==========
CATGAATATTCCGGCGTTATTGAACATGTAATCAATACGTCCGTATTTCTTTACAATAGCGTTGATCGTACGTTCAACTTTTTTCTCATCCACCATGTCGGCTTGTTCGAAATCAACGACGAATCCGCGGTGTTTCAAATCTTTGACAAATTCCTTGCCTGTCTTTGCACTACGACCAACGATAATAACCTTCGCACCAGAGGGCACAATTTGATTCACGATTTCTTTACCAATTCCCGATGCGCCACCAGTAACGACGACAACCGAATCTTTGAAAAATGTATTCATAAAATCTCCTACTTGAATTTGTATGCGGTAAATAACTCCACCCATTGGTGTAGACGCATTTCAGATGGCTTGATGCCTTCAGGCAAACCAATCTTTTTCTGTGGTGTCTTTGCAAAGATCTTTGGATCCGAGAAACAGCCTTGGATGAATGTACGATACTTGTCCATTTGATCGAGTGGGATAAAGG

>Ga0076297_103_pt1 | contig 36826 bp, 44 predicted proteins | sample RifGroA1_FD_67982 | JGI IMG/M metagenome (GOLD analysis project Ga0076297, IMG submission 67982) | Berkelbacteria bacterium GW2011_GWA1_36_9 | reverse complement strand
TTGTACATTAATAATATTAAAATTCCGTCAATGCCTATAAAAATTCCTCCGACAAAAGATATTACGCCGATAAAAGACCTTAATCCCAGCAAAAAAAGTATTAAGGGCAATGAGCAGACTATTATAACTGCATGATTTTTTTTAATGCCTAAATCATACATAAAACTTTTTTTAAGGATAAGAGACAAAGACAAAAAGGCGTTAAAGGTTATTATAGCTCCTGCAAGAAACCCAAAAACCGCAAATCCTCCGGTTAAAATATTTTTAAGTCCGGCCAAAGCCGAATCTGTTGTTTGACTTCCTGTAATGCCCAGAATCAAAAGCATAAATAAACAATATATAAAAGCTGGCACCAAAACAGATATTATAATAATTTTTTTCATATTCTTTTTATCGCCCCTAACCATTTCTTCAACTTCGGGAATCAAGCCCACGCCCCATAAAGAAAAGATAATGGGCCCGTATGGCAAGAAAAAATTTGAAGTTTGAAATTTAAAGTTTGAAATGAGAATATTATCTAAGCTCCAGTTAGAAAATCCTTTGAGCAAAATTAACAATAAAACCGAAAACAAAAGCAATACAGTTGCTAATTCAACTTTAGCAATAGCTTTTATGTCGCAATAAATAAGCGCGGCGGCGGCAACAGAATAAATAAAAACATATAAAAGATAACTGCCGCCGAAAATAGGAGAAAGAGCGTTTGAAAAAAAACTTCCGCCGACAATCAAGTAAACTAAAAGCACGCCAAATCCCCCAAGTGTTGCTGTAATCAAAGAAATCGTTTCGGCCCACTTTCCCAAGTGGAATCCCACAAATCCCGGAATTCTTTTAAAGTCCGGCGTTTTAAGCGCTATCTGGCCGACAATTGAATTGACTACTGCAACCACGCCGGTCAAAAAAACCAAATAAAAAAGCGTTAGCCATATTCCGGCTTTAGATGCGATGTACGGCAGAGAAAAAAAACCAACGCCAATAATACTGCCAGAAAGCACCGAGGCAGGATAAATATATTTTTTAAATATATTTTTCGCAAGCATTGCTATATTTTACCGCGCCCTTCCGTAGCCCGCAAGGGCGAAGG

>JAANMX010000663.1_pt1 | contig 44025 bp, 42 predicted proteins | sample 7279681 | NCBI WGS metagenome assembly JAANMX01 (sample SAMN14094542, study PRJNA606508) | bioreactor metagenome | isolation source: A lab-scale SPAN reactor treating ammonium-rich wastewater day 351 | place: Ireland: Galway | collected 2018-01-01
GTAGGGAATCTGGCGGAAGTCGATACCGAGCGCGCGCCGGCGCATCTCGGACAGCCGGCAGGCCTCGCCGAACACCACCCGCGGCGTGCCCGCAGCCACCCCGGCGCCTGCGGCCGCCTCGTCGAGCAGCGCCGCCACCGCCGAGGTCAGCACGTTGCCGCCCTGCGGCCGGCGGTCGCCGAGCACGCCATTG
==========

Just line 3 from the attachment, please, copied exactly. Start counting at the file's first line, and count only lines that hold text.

TTGTACATTAATAATATTAAAATTCCGTCAATGCCTATAAAAATTCCTCCGACAAAAGATATTACGCCGATAAAAGACCTTAATCCCAGCAAAAAAAGTATTAAGGGCAATGAGCAGACTATTATAACTGCATGATTTTTTTTAATGCCTAAATCATACATAAAACTTTTTTTAAGGATAAGAGACAAAGACAAAAAGGCGTTAAAGGTTATTATAGCTCCTGCAAGAAACCCAAAAACCGCAAATCCTCCGGTTAAAATATTTTTAAGTCCGGCCAAAGCCGAATCTGTTGTTTGACTTCCTGTAATGCCCAGAATCAAAAGCATAAATAAACAATATATAAAAGCTGGCACCAAAACAGATATTATAATAATTTTTTTCATATTCTTTTTATCGCCCCTAACCATTTCTTCAACTTCGGGAATCAAGCCCACGCCCCATAAAGAAAAGATAATGGGCCCGTATGGCAAGAAAAAATTTGAAGTTTGAAATTTAAAGTTTGAAATGAGAATATTATCTAAGCTCCAGTTAGAAAATCCTTTGAGCAAAATTAACAATAAAACCGAAAACAAAAGCAATACAGTTGCTAATTCAACTTTAGCAATAGCTTTTATGTCGCAATAAATAAGCGCGGCGGCGGCAACAGAATAAATAAAAACATATAAAAGATAACTGCCGCCGAAAATAGGAGAAAGAGCGTTTGAAAAAAAACTTCCGCCGACAATCAAGTAAACTAAAAGCACGCCAAATCCCCCAAGTGTTGCTGTAATCAAAGAAATCGTTTCGGCCCACTTTCCCAAGTGGAATCCCACAAATCCCGGAATTCTTTTAAAGTCCGGCGTTTTAAGCGCTATCTGGCCGACAATTGAATTGACTACTGCAACCACGCCGGTCAAAAAAACCAAATAAAAAAGCGTTAGCCATATTCCGGCTTTAGATGCGATGTACGGCAGAGAAAAAAAACCAACGCCAATAATACTGCCAGAAAGCACCGAGGCAGGATAAATATATTTTTTAAATATATTTTTCGCAAGCATTGCTATATTTTACCGCGCCCTTCCGTAGCCCGCAAGGGCGAAGG